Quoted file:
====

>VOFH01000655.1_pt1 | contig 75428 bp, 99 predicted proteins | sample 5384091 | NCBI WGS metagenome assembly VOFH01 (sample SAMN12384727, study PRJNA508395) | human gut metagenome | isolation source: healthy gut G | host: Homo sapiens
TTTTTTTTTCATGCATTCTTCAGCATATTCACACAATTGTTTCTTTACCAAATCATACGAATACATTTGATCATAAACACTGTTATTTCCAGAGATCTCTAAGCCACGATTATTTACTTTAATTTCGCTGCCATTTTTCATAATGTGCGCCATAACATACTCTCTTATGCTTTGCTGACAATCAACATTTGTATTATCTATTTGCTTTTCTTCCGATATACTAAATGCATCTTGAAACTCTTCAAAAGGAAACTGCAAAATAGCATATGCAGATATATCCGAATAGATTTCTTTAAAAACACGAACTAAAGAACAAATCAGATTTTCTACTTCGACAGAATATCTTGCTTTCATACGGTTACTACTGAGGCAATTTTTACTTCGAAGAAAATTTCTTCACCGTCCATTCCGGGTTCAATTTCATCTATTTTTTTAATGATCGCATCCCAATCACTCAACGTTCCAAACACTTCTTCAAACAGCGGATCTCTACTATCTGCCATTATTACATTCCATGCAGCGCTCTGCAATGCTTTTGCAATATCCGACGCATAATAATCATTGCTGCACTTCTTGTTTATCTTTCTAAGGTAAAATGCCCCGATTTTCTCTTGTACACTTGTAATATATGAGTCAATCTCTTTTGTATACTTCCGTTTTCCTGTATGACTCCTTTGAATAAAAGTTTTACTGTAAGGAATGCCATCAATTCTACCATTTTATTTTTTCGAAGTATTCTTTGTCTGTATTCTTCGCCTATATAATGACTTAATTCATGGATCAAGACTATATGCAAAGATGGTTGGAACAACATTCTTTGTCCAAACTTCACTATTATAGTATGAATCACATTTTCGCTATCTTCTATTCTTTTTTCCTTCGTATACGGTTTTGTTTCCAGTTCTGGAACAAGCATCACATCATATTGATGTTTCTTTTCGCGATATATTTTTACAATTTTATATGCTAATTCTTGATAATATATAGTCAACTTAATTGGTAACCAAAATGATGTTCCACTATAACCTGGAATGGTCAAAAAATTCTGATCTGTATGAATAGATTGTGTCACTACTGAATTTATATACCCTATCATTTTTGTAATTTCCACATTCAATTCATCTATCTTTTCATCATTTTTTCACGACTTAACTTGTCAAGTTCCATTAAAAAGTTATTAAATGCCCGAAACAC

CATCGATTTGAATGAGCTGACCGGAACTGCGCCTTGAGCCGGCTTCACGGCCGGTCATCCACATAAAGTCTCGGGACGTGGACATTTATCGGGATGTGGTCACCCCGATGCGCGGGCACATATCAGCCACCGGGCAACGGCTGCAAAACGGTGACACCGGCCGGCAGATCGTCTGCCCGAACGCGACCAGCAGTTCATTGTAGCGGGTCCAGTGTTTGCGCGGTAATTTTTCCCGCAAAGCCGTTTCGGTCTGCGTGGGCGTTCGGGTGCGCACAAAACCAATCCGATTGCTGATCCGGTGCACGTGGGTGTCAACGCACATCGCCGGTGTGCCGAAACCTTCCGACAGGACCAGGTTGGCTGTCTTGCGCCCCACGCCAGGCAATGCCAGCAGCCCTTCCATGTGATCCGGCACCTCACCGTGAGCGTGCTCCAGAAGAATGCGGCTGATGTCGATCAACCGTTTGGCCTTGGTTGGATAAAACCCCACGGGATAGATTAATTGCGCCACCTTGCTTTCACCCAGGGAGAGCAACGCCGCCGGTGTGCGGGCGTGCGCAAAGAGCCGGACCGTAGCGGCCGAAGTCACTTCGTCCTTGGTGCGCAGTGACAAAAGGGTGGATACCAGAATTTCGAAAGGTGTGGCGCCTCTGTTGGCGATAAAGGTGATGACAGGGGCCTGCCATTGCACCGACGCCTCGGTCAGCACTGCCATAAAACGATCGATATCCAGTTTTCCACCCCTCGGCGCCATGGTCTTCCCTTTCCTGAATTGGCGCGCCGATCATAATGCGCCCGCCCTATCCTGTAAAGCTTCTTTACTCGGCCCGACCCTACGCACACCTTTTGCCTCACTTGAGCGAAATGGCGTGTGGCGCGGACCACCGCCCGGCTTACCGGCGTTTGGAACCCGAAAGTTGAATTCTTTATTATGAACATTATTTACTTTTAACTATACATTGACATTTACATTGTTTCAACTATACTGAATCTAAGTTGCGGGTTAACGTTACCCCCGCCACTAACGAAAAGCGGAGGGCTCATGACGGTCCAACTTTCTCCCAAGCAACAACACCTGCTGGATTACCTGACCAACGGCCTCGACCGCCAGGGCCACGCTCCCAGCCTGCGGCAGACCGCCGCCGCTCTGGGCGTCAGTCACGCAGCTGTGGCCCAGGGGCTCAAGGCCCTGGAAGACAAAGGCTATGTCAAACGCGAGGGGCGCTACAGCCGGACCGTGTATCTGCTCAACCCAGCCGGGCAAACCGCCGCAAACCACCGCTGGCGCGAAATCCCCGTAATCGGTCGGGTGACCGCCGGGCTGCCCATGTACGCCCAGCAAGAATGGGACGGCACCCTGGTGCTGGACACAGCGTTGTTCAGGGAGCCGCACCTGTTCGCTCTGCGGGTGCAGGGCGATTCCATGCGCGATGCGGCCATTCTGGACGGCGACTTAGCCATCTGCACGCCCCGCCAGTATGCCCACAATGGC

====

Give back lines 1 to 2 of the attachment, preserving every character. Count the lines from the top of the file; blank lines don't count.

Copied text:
>VOFH01000655.1_pt1 | contig 75428 bp, 99 predicted proteins | sample 5384091 | NCBI WGS metagenome assembly VOFH01 (sample SAMN12384727, study PRJNA508395) | human gut metagenome | isolation source: healthy gut G | host: Homo sapiens
TTTTTTTTTCATGCATTCTTCAGCATATTCACACAATTGTTTCTTTACCAAATCATACGAATACATTTGATCATAAACACTGTTATTTCCAGAGATCTCTAAGCCACGATTATTTACTTTAATTTCGCTGCCATTTTTCATAATGTGCGCCATAACATACTCTCTTATGCTTTGCTGACAATCAACATTTGTATTATCTATTTGCTTTTCTTCCGATATACTAAATGCATCTTGAAACTCTTCAAAAGGAAACTGCAAAATAGCATATGCAGATATATCCGAATAGATTTCTTTAAAAACACGAACTAAAGAACAAATCAGATTTTCTACTTCGACAGAATATCTTGCTTTCATACGGTTACTACTGAGGCAATTTTTACTTCGAAGAAAATTTCTTCACCGTCCATTCCGGGTTCAATTTCATCTATTTTTTTAATGATCGCATCCCAATCACTCAACGTTCCAAACACTTCTTCAAACAGCGGATCTCTACTATCTGCCATTATTACATTCCATGCAGCGCTCTGCAATGCTTTTGCAATATCCGACGCATAATAATCATTGCTGCACTTCTTGTTTATCTTTCTAAGGTAAAATGCCCCGATTTTCTCTTGTACACTTGTAATATATGAGTCAATCTCTTTTGTATACTTCCGTTTTCCTGTATGACTCCTTTGAATAAAAGTTTTACTGTAAGGAATGCCATCAATTCTACCATTTTATTTTTTCGAAGTATTCTTTGTCTGTATTCTTCGCCTATATAATGACTTAATTCATGGATCAAGACTATATGCAAAGATGGTTGGAACAACATTCTTTGTCCAAACTTCACTATTATAGTATGAATCACATTTTCGCTATCTTCTATTCTTTTTTCCTTCGTATACGGTTTTGTTTCCAGTTCTGGAACAAGCATCACATCATATTGATGTTTCTTTTCGCGATATATTTTTACAATTTTATATGCTAATTCTTGATAATATATAGTCAACTTAATTGGTAACCAAAATGATGTTCCACTATAACCTGGAATGGTCAAAAAATTCTGATCTGTATGAATAGATTGTGTCACTACTGAATTTATATACCCTATCATTTTTGTAATTTCCACATTCAATTCATCTATCTTTTCATCATTTTTTCACGACTTAACTTGTCAAGTTCCATTAAAAAGTTATTAAATGCCCGAAACAC